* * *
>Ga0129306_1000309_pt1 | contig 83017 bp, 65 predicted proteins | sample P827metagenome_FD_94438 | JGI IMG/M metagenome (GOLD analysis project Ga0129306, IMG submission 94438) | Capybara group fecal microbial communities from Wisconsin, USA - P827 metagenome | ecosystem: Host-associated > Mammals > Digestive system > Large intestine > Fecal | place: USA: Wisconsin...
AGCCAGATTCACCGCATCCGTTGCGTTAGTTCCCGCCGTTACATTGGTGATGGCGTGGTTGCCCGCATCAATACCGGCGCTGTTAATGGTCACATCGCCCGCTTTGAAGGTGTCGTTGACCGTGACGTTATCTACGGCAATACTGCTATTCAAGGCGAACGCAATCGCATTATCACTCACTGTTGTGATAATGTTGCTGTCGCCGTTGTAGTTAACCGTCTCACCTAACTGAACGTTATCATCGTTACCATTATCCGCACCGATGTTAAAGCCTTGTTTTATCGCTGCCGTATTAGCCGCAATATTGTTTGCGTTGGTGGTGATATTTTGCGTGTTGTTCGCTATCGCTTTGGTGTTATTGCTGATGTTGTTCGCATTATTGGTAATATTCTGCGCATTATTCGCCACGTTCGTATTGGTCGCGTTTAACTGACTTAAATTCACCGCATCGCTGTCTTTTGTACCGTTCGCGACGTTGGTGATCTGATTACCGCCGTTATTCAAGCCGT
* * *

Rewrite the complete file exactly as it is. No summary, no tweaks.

>Ga0129306_1000309_pt1 | contig 83017 bp, 65 predicted proteins | sample P827metagenome_FD_94438 | JGI IMG/M metagenome (GOLD analysis project Ga0129306, IMG submission 94438) | Capybara group fecal microbial communities from Wisconsin, USA - P827 metagenome | ecosystem: Host-associated > Mammals > Digestive system > Large intestine > Fecal | place: USA: Wisconsin...
AGCCAGATTCACCGCATCCGTTGCGTTAGTTCCCGCCGTTACATTGGTGATGGCGTGGTTGCCCGCATCAATACCGGCGCTGTTAATGGTCACATCGCCCGCTTTGAAGGTGTCGTTGACCGTGACGTTATCTACGGCAATACTGCTATTCAAGGCGAACGCAATCGCATTATCACTCACTGTTGTGATAATGTTGCTGTCGCCGTTGTAGTTAACCGTCTCACCTAACTGAACGTTATCATCGTTACCATTATCCGCACCGATGTTAAAGCCTTGTTTTATCGCTGCCGTATTAGCCGCAATATTGTTTGCGTTGGTGGTGATATTTTGCGTGTTGTTCGCTATCGCTTTGGTGTTATTGCTGATGTTGTTCGCATTATTGGTAATATTCTGCGCATTATTCGCCACGTTCGTATTGGTCGCGTTTAACTGACTTAAATTCACCGCATCGCTGTCTTTTGTACCGTTCGCGACGTTGGTGATCTGATTACCGCCGTTATTCAAGCCGT